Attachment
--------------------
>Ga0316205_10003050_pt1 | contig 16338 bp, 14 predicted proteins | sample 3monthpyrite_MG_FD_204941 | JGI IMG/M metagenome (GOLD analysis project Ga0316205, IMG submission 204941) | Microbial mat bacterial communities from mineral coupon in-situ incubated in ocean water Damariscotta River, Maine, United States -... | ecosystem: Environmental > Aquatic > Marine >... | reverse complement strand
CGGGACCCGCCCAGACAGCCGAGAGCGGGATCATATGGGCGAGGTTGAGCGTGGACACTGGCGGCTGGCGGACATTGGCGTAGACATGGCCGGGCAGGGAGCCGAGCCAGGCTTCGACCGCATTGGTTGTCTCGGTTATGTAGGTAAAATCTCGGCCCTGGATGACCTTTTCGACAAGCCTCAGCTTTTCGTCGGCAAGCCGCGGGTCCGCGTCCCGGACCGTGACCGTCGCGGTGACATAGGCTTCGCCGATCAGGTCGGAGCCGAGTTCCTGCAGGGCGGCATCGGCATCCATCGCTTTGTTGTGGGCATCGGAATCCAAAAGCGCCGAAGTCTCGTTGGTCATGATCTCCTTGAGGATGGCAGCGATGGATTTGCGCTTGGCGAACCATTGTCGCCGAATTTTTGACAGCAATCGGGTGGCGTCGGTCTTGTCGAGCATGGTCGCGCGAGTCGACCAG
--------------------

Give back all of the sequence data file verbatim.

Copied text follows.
>Ga0316205_10003050_pt1 | contig 16338 bp, 14 predicted proteins | sample 3monthpyrite_MG_FD_204941 | JGI IMG/M metagenome (GOLD analysis project Ga0316205, IMG submission 204941) | Microbial mat bacterial communities from mineral coupon in-situ incubated in ocean water Damariscotta River, Maine, United States -... | ecosystem: Environmental > Aquatic > Marine >... | reverse complement strand
CGGGACCCGCCCAGACAGCCGAGAGCGGGATCATATGGGCGAGGTTGAGCGTGGACACTGGCGGCTGGCGGACATTGGCGTAGACATGGCCGGGCAGGGAGCCGAGCCAGGCTTCGACCGCATTGGTTGTCTCGGTTATGTAGGTAAAATCTCGGCCCTGGATGACCTTTTCGACAAGCCTCAGCTTTTCGTCGGCAAGCCGCGGGTCCGCGTCCCGGACCGTGACCGTCGCGGTGACATAGGCTTCGCCGATCAGGTCGGAGCCGAGTTCCTGCAGGGCGGCATCGGCATCCATCGCTTTGTTGTGGGCATCGGAATCCAAAAGCGCCGAAGTCTCGTTGGTCATGATCTCCTTGAGGATGGCAGCGATGGATTTGCGCTTGGCGAACCATTGTCGCCGAATTTTTGACAGCAATCGGGTGGCGTCGGTCTTGTCGAGCATGGTCGCGCGAGTCGACCAG